Personal protective equipment: proper use, storage and maintenance
By Cami Esmel McAvoy
Posted August 1, 2015 (expires July 31, 2016)
All pesticide handlers and early entry workers are required by law to wear the appropriate personal protective equipment (PPE) listed on the label. For handlers (mixer/loaders, flaggers and applicators), the minimum PPE is listed in the Precautionary Statement on the pesticide label. For early entry workers, the minimum PPE is listed in the Agricultural Use Requirements because this type of work falls under the Worker Protection Standards. It is allowable to wear more PPE than is listed on the label.
QUALIFICATIONS OF PPE
Ordinary clothing usually does not qualify as PPE, even though the label describes specific work clothing (e.g., long pants, long sleeved shirt, etc.). Dermal (skin) exposure to pesticides is the number-one path of entry. Clothing should be free of holes and tears, and have a tight fabric weave to prevent dermal exposure. Shirts and coveralls should be fastened tightly to the lower neck. The label may indicate whether PPE should be chemical resistant, water resistant or waterproof.
Chemical resistant means that the material does not allow any measurable amount of pesticide through it during normal use. The clothing should be loose-fitting, leaving an air gap between the clothing and skin to minimize passage of chemical onto the skin when in contact with clothing. This is different from fabrics which are water resistant or waterproof. Water resistant allows a small amount of spray to pass through, whereas waterproof restricts water soluble materials that are not oil-based. Remember that PPE is designed to protect against exposure to pesticides through your skin, respiratory tract and eyes.
The Environmental Protection Agency (EPA) has a chart which lists chemical resistant PPE materials. The label will indicate what EPA category is required under the PPE heading. If you have trouble interpreting the PPE statement on a label, the Citrus Pest Management Guide has a chapter devoted to this topic. This chapter can be found online at the UF-IFAS Citrus Research and Education Center website using the following link: www.crec. ifas.ufl.edu/extension/pest/PDF/2015/ Interpreting%20PPE.pdf
DISPOSABLE VS. REUSABLE PPE
Personal protective equipment can be disposable or reusable. Disposable PPE is good for short intervals, allows for dexterity, is inexpensive and can be made from vinyl, latex or polyethylene. Chemical resistant disposable aprons, footwear and gloves should be worn once and thrown away. Reusable PPE can be more expensive than disposable PPE. Reusable PPE has to be maintained and checked for leaks or damages to the surface of each individual reusable item. Life span of reusable PPE depends upon the material, but a general rule of thumb is as follows: five to seven days for most reusable PPE, and 10 to 14 days for extra heavy- duty PPE. Reusable PPE must be properly cleaned after each use.
All PPE and pesticide contaminated clothing should be washed using heavy-duty detergent, hot water and the longest washing cycle available. Heavy to moderately contaminated items should be washed twice. PPE that is extremely contaminated should be disposed of as hazardous waste and replaced. All cleaned PPE should be hung to dry away from where it could come in contact with pesticides. After cleaning your PPE in a washing machine, run the washing machine with detergent and hot water to clean it, especially if it will be used for regular household cleaning of family laundry.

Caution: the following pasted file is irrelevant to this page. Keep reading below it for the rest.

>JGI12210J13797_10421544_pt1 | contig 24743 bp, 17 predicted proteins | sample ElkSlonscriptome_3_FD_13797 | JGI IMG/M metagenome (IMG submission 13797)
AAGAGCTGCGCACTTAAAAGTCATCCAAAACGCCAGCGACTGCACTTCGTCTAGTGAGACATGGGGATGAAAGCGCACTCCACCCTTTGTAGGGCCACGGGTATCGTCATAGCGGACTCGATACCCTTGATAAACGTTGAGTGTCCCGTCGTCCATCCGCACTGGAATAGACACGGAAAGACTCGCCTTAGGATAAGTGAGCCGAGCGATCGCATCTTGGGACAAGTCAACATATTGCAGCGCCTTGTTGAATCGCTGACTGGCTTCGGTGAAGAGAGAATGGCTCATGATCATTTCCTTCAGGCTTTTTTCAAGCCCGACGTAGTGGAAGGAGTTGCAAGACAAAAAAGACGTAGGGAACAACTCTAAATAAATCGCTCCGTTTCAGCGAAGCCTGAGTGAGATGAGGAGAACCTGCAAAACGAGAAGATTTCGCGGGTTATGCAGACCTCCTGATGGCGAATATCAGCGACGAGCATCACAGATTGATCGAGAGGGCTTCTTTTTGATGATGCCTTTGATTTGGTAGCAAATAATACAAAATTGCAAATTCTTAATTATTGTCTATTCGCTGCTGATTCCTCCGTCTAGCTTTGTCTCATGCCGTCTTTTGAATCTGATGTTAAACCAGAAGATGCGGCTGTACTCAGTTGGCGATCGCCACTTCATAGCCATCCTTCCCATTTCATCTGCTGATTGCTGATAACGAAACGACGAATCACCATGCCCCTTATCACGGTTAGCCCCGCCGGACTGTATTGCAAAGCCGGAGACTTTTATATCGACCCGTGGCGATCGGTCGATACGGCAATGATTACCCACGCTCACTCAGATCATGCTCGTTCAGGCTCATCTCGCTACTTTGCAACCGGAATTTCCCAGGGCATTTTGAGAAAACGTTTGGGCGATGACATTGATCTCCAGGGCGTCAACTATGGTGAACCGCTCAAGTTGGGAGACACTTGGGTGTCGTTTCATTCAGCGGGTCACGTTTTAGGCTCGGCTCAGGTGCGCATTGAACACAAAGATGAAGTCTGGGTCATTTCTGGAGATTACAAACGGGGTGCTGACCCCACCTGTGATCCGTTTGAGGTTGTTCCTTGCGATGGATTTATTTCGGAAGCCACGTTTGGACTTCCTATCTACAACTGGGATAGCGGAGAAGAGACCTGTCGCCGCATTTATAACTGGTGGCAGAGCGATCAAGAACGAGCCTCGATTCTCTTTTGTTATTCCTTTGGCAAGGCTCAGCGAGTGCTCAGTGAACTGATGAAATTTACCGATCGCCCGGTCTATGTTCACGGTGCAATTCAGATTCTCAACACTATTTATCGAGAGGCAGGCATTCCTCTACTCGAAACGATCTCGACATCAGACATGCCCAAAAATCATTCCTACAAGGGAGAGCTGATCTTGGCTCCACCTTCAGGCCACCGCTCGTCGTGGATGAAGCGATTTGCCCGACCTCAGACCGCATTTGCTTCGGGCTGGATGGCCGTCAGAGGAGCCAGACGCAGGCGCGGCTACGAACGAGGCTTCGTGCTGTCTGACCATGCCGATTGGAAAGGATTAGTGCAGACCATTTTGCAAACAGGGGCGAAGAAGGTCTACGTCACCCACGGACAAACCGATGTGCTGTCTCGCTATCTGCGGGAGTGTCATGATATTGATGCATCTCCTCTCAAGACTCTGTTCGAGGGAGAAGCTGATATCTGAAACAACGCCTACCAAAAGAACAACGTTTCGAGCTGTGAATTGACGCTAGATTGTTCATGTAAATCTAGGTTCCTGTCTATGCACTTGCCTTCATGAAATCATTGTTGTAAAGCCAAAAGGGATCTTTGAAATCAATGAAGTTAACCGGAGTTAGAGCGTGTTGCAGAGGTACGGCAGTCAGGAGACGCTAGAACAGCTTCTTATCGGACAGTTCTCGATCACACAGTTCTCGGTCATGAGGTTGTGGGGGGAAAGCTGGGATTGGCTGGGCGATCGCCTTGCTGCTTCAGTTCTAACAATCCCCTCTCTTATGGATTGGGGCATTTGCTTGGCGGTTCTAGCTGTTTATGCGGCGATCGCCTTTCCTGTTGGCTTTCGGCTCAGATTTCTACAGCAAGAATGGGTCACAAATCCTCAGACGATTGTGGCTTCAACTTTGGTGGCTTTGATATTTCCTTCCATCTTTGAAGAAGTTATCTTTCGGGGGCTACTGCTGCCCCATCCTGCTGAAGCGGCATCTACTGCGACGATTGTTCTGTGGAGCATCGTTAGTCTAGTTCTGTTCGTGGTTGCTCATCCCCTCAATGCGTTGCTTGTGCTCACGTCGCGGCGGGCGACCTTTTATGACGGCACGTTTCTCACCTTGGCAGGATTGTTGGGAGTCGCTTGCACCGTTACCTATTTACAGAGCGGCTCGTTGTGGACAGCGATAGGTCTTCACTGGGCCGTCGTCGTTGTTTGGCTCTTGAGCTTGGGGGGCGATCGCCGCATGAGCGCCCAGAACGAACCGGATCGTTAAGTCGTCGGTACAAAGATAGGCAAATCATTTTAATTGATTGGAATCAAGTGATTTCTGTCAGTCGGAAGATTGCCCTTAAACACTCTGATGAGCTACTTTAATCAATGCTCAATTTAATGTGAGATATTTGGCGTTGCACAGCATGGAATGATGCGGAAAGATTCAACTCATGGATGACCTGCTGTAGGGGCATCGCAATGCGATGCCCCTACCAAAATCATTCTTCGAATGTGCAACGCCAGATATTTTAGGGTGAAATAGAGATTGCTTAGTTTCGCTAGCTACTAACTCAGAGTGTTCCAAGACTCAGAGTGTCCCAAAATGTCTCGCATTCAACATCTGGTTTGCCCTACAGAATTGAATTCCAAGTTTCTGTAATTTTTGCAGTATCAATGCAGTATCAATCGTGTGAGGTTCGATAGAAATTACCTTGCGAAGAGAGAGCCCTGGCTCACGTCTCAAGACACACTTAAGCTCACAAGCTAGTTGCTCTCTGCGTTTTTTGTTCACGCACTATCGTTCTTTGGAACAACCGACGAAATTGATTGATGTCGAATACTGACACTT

TYPES OF PERSONAL PROTECTIVE EQUIPMENT
Coveralls, chemical-resistant suits, chemical-resistant aprons, gloves, footwear, eye protection and respirators are all types of PPE. The pesticide label determines how much and what kind of PPE should be worn. The label is the law!
Coveralls, Chemical-Resistant Suits and Aprons
Coveralls should be made of sturdy material such as cotton, polyester, synthetic blend and denim or non-woven fabric. If the coverall is made up of two pieces, the coat or shirt should not be tucked into the pants. Also, coveralls should never be tied around a pesticide handler’s waist.
Requirements for chemical resistant suits are an indicator that the product is very hazardous. Suits are typically made from rubber or plastic as one or two pieces. In Florida, heat stress can be a serious issue with chemical-resistant suits. Scheduling applications during the coolest part of the day or at night may be required.
Chemical-resistant aprons are typically used for mixing, loading and/or cleaning equipment. They protect the handler from pesticides directly splashing onto him or her and contaminating other PPE. Aprons can be a safety hazard when working around equipment with moving parts.
Gloves, Footwear and Eyewear
Non-porous gloves should always be worn any time a person is working with pesticides. They can reduce pesticide exposure up to 98 percent when worn correctly. Gloves for PPE should be made of material that is chemical resistant (example: barrier laminate, nitrile rubber or butyl rubber) or listed on the label. Chemical-resistant gloves range in thickness from 12 mils to 22 mils. Gloves made from natural materials such as leather or canvas do not protect hands and forearms from pesticide exposure. These natural materials readily absorb pesticides and can’t be decontaminated. Disposable gloves designed for human health occupations are not chemical resistant because they are less than 12 mils in thickness. Remember your hands and forearms are more likely to be exposed to pesticides, especially during mixing or by spills.